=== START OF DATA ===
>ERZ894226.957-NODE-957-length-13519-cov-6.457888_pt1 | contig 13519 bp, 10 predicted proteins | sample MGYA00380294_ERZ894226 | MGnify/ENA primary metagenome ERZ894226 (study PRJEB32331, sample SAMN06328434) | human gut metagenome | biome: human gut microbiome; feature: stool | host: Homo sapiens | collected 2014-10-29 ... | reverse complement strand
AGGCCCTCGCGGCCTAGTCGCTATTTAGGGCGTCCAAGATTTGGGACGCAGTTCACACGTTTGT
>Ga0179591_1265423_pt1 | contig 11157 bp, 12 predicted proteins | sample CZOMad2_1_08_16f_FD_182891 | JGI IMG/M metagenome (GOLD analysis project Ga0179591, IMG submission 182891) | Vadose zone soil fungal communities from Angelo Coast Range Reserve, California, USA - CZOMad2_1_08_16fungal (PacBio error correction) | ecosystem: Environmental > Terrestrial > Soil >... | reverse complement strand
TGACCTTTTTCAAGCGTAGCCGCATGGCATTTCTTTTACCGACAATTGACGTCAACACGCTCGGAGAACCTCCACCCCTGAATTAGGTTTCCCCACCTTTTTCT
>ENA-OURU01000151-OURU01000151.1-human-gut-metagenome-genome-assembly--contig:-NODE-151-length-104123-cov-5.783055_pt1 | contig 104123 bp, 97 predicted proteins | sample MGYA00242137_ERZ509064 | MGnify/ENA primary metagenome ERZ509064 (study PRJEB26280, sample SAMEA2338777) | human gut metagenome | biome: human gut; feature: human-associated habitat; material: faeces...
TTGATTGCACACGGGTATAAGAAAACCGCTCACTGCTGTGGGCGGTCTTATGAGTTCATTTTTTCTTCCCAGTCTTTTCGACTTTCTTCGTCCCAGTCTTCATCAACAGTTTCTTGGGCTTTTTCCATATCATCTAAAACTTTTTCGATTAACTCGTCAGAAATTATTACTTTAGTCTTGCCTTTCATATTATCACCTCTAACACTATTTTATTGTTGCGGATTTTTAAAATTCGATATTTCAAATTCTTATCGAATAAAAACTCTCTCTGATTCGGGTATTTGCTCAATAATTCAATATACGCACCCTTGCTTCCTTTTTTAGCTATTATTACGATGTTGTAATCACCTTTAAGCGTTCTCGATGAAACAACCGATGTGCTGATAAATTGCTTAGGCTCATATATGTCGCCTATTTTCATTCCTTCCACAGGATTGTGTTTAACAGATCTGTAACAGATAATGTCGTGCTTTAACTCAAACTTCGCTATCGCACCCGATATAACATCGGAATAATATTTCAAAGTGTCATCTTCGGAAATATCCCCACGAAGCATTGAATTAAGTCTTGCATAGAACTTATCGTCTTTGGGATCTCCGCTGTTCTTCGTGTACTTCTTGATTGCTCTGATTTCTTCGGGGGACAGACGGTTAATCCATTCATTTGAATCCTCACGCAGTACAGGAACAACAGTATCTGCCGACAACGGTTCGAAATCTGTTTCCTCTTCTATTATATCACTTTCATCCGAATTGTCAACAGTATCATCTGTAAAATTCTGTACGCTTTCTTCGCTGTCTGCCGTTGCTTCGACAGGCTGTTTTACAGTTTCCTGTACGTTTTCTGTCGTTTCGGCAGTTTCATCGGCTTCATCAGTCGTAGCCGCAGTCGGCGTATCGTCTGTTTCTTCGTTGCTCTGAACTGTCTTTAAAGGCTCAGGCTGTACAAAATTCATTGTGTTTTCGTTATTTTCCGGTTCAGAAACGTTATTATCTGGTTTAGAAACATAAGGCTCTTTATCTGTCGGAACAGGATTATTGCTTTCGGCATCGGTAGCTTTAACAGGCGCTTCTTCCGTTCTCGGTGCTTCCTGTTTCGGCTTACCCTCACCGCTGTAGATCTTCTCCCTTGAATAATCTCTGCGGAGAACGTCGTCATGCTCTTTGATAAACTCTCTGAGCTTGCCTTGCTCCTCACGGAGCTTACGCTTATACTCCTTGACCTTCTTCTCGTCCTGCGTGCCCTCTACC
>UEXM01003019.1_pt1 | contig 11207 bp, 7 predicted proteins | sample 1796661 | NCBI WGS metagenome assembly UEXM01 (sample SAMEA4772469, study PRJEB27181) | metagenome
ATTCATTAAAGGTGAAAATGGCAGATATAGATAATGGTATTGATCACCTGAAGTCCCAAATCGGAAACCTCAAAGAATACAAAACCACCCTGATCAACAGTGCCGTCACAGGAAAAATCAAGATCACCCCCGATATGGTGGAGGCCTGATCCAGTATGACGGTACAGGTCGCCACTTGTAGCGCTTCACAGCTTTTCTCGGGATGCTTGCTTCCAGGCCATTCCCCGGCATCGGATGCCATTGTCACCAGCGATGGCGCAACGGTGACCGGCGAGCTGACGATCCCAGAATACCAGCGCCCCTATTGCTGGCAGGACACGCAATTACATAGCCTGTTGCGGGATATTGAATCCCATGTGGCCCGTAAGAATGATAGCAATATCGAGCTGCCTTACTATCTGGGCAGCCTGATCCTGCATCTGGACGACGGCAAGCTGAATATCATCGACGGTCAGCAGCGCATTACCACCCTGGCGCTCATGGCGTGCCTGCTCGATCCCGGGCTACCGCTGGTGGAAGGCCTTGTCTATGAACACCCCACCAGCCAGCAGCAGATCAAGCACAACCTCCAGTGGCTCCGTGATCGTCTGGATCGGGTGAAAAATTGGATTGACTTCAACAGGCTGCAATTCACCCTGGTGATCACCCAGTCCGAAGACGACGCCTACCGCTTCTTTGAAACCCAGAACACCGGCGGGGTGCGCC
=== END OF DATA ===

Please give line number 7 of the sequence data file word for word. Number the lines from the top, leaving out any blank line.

>UEXM01003019.1_pt1 | contig 11207 bp, 7 predicted proteins | sample 1796661 | NCBI WGS metagenome assembly UEXM01 (sample SAMEA4772469, study PRJEB27181) | metagenome